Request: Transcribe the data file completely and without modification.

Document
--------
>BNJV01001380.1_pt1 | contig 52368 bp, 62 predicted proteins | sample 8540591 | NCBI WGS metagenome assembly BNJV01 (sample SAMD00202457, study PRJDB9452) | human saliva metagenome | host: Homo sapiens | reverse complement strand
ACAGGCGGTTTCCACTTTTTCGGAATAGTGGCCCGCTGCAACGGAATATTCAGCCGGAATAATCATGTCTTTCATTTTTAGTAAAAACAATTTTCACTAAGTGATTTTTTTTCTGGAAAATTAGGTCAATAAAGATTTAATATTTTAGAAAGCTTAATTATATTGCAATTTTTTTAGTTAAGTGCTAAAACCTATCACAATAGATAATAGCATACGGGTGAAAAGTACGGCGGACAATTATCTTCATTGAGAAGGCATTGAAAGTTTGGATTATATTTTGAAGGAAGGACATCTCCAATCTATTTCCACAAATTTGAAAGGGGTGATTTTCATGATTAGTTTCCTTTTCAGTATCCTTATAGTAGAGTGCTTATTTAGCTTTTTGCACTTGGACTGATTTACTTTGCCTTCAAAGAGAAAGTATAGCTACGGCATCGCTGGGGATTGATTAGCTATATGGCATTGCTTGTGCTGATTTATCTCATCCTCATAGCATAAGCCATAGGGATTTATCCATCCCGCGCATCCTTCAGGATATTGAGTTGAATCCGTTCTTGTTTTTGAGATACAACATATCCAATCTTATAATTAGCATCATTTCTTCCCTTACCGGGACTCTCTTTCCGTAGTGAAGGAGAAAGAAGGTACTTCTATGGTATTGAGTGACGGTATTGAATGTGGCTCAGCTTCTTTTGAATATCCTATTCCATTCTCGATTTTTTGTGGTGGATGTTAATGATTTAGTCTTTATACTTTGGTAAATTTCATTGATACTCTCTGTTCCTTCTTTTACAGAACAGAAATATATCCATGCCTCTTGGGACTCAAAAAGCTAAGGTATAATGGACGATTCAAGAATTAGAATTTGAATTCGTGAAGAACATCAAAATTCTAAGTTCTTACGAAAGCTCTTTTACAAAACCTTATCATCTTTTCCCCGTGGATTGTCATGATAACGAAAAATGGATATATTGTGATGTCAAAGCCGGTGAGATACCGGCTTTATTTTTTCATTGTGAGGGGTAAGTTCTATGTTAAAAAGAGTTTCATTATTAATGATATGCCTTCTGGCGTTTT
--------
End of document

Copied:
>BNJV01001380.1_pt1 | contig 52368 bp, 62 predicted proteins | sample 8540591 | NCBI WGS metagenome assembly BNJV01 (sample SAMD00202457, study PRJDB9452) | human saliva metagenome | host: Homo sapiens | reverse complement strand
ACAGGCGGTTTCCACTTTTTCGGAATAGTGGCCCGCTGCAACGGAATATTCAGCCGGAATAATCATGTCTTTCATTTTTAGTAAAAACAATTTTCACTAAGTGATTTTTTTTCTGGAAAATTAGGTCAATAAAGATTTAATATTTTAGAAAGCTTAATTATATTGCAATTTTTTTAGTTAAGTGCTAAAACCTATCACAATAGATAATAGCATACGGGTGAAAAGTACGGCGGACAATTATCTTCATTGAGAAGGCATTGAAAGTTTGGATTATATTTTGAAGGAAGGACATCTCCAATCTATTTCCACAAATTTGAAAGGGGTGATTTTCATGATTAGTTTCCTTTTCAGTATCCTTATAGTAGAGTGCTTATTTAGCTTTTTGCACTTGGACTGATTTACTTTGCCTTCAAAGAGAAAGTATAGCTACGGCATCGCTGGGGATTGATTAGCTATATGGCATTGCTTGTGCTGATTTATCTCATCCTCATAGCATAAGCCATAGGGATTTATCCATCCCGCGCATCCTTCAGGATATTGAGTTGAATCCGTTCTTGTTTTTGAGATACAACATATCCAATCTTATAATTAGCATCATTTCTTCCCTTACCGGGACTCTCTTTCCGTAGTGAAGGAGAAAGAAGGTACTTCTATGGTATTGAGTGACGGTATTGAATGTGGCTCAGCTTCTTTTGAATATCCTATTCCATTCTCGATTTTTTGTGGTGGATGTTAATGATTTAGTCTTTATACTTTGGTAAATTTCATTGATACTCTCTGTTCCTTCTTTTACAGAACAGAAATATATCCATGCCTCTTGGGACTCAAAAAGCTAAGGTATAATGGACGATTCAAGAATTAGAATTTGAATTCGTGAAGAACATCAAAATTCTAAGTTCTTACGAAAGCTCTTTTACAAAACCTTATCATCTTTTCCCCGTGGATTGTCATGATAACGAAAAATGGATATATTGTGATGTCAAAGCCGGTGAGATACCGGCTTTATTTTTTCATTGTGAGGGGTAAGTTCTATGTTAAAAAGAGTTTCATTATTAATGATATGCCTTCTGGCGTTTT